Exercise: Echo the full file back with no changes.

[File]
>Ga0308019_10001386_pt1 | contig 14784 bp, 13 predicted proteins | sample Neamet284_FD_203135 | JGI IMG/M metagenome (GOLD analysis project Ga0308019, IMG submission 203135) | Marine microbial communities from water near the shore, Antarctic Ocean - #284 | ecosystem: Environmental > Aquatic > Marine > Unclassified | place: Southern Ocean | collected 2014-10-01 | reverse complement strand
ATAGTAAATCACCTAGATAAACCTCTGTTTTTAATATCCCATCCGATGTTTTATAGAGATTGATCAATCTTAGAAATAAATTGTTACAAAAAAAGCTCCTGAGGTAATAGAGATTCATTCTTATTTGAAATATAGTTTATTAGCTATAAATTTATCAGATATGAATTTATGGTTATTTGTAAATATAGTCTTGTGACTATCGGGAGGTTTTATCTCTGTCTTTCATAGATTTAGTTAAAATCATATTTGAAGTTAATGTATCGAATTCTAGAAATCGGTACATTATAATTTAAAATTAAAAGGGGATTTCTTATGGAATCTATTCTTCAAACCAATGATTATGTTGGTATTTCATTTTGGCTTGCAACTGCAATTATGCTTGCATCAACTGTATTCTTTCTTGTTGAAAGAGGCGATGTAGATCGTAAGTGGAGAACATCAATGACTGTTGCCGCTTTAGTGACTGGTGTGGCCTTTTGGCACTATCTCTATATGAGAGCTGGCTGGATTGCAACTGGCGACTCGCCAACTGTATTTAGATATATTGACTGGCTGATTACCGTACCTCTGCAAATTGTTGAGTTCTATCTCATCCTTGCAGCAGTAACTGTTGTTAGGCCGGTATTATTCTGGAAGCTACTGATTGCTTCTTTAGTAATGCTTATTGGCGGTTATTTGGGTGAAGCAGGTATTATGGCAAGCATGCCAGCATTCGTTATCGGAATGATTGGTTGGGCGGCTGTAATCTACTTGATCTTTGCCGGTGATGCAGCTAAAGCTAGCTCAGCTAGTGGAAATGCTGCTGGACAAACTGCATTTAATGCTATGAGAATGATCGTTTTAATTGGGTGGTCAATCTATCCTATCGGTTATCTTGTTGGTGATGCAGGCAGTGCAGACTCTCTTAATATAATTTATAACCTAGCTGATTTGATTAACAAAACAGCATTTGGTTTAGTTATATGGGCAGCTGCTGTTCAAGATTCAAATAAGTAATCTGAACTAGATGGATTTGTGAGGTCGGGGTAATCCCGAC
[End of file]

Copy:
>Ga0308019_10001386_pt1 | contig 14784 bp, 13 predicted proteins | sample Neamet284_FD_203135 | JGI IMG/M metagenome (GOLD analysis project Ga0308019, IMG submission 203135) | Marine microbial communities from water near the shore, Antarctic Ocean - #284 | ecosystem: Environmental > Aquatic > Marine > Unclassified | place: Southern Ocean | collected 2014-10-01 | reverse complement strand
ATAGTAAATCACCTAGATAAACCTCTGTTTTTAATATCCCATCCGATGTTTTATAGAGATTGATCAATCTTAGAAATAAATTGTTACAAAAAAAGCTCCTGAGGTAATAGAGATTCATTCTTATTTGAAATATAGTTTATTAGCTATAAATTTATCAGATATGAATTTATGGTTATTTGTAAATATAGTCTTGTGACTATCGGGAGGTTTTATCTCTGTCTTTCATAGATTTAGTTAAAATCATATTTGAAGTTAATGTATCGAATTCTAGAAATCGGTACATTATAATTTAAAATTAAAAGGGGATTTCTTATGGAATCTATTCTTCAAACCAATGATTATGTTGGTATTTCATTTTGGCTTGCAACTGCAATTATGCTTGCATCAACTGTATTCTTTCTTGTTGAAAGAGGCGATGTAGATCGTAAGTGGAGAACATCAATGACTGTTGCCGCTTTAGTGACTGGTGTGGCCTTTTGGCACTATCTCTATATGAGAGCTGGCTGGATTGCAACTGGCGACTCGCCAACTGTATTTAGATATATTGACTGGCTGATTACCGTACCTCTGCAAATTGTTGAGTTCTATCTCATCCTTGCAGCAGTAACTGTTGTTAGGCCGGTATTATTCTGGAAGCTACTGATTGCTTCTTTAGTAATGCTTATTGGCGGTTATTTGGGTGAAGCAGGTATTATGGCAAGCATGCCAGCATTCGTTATCGGAATGATTGGTTGGGCGGCTGTAATCTACTTGATCTTTGCCGGTGATGCAGCTAAAGCTAGCTCAGCTAGTGGAAATGCTGCTGGACAAACTGCATTTAATGCTATGAGAATGATCGTTTTAATTGGGTGGTCAATCTATCCTATCGGTTATCTTGTTGGTGATGCAGGCAGTGCAGACTCTCTTAATATAATTTATAACCTAGCTGATTTGATTAACAAAACAGCATTTGGTTTAGTTATATGGGCAGCTGCTGTTCAAGATTCAAATAAGTAATCTGAACTAGATGGATTTGTGAGGTCGGGGTAATCCCGAC